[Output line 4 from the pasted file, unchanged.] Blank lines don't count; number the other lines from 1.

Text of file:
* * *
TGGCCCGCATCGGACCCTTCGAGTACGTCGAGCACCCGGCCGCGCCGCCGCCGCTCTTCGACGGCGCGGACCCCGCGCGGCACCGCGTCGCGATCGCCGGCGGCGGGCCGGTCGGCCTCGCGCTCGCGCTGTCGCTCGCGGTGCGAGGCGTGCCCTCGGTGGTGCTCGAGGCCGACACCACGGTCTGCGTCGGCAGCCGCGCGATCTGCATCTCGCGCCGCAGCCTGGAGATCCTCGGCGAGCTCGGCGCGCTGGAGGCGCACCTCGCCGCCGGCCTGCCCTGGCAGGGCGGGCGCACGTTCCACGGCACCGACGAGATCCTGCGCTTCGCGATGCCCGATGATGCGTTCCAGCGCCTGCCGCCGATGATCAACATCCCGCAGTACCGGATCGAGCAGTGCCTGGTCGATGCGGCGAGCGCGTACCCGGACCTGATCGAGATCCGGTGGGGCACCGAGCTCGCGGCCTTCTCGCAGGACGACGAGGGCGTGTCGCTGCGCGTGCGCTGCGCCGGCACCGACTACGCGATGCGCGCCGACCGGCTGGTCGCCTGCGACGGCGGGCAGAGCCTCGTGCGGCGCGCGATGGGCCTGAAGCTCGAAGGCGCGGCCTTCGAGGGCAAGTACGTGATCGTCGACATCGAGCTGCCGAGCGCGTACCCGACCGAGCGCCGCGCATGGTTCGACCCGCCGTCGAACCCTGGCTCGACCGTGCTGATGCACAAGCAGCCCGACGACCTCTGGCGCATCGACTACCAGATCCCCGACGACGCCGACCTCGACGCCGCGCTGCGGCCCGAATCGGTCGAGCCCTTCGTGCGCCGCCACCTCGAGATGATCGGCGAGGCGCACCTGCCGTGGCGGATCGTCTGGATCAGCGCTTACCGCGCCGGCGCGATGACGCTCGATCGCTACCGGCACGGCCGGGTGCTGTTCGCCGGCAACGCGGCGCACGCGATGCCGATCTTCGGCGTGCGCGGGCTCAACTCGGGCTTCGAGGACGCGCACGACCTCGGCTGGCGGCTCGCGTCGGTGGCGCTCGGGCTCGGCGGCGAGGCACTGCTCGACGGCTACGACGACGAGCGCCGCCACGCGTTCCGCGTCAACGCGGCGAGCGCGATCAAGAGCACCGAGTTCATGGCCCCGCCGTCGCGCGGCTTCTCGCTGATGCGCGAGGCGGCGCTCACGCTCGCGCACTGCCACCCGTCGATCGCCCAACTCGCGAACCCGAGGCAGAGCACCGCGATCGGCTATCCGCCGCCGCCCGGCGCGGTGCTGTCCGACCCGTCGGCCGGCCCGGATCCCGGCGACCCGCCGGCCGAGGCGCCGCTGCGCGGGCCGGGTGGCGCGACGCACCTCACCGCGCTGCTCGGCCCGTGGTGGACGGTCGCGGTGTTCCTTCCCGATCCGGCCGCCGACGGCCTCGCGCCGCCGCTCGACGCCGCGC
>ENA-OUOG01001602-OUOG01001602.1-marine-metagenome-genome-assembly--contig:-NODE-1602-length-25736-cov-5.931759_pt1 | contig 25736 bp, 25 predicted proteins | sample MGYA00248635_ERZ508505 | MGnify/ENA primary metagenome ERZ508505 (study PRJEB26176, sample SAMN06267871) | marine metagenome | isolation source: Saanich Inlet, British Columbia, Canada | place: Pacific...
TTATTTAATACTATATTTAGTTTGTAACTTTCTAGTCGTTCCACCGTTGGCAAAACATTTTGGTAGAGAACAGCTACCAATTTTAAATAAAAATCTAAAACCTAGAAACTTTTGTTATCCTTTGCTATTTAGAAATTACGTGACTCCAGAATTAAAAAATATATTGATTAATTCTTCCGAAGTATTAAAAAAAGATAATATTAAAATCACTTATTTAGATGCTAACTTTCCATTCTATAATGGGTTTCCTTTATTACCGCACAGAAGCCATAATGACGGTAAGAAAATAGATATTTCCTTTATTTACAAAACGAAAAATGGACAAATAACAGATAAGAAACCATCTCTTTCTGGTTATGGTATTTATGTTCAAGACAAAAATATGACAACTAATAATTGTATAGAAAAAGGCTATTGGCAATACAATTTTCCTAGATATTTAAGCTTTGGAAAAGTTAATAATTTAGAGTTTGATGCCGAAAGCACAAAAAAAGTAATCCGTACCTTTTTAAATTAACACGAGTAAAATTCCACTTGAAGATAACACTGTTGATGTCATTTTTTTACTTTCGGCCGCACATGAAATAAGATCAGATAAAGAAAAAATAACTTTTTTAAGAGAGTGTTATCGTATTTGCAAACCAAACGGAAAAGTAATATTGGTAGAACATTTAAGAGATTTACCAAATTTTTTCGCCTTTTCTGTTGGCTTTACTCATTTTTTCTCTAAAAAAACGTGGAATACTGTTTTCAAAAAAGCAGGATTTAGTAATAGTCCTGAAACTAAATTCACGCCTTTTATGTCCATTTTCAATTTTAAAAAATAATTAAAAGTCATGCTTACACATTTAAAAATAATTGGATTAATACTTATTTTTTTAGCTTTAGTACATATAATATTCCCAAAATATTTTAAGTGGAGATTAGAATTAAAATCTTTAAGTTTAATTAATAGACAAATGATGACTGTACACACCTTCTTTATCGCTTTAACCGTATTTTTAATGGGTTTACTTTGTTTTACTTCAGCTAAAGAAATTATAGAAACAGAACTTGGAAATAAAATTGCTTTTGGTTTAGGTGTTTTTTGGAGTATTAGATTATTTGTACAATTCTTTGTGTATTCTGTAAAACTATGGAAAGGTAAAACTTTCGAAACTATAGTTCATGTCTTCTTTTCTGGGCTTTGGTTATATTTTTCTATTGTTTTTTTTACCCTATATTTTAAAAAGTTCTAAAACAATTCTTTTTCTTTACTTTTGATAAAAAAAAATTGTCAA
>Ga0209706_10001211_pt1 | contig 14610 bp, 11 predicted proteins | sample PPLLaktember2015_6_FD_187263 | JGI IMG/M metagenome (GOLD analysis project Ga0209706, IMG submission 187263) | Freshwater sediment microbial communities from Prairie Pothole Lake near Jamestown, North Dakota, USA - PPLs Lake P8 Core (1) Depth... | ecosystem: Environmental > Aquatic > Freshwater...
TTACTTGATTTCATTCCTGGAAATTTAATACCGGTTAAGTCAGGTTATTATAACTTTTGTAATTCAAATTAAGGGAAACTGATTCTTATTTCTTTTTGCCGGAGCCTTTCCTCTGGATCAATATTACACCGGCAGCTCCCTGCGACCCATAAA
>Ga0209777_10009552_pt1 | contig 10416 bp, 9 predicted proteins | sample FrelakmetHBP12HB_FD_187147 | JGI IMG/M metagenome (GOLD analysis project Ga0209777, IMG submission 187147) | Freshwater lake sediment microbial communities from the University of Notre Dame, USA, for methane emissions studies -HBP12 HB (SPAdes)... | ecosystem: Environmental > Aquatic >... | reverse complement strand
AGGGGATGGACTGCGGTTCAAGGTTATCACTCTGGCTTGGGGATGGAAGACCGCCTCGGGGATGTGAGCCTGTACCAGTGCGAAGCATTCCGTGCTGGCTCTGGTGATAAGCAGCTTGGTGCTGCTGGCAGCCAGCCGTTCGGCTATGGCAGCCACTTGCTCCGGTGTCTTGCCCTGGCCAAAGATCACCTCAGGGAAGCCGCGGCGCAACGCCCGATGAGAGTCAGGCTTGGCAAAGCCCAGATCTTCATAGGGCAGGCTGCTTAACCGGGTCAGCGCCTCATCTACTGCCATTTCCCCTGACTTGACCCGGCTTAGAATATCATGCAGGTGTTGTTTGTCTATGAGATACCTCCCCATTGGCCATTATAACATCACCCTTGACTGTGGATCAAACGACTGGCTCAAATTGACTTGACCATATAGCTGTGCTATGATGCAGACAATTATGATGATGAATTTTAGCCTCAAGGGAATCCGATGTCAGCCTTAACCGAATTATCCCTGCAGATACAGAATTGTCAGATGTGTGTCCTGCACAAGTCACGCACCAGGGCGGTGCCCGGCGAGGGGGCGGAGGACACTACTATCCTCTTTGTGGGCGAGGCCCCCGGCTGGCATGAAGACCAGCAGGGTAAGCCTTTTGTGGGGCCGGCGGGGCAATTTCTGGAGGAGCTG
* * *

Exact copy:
>Ga0209706_10001211_pt1 | contig 14610 bp, 11 predicted proteins | sample PPLLaktember2015_6_FD_187263 | JGI IMG/M metagenome (GOLD analysis project Ga0209706, IMG submission 187263) | Freshwater sediment microbial communities from Prairie Pothole Lake near Jamestown, North Dakota, USA - PPLs Lake P8 Core (1) Depth... | ecosystem: Environmental > Aquatic > Freshwater...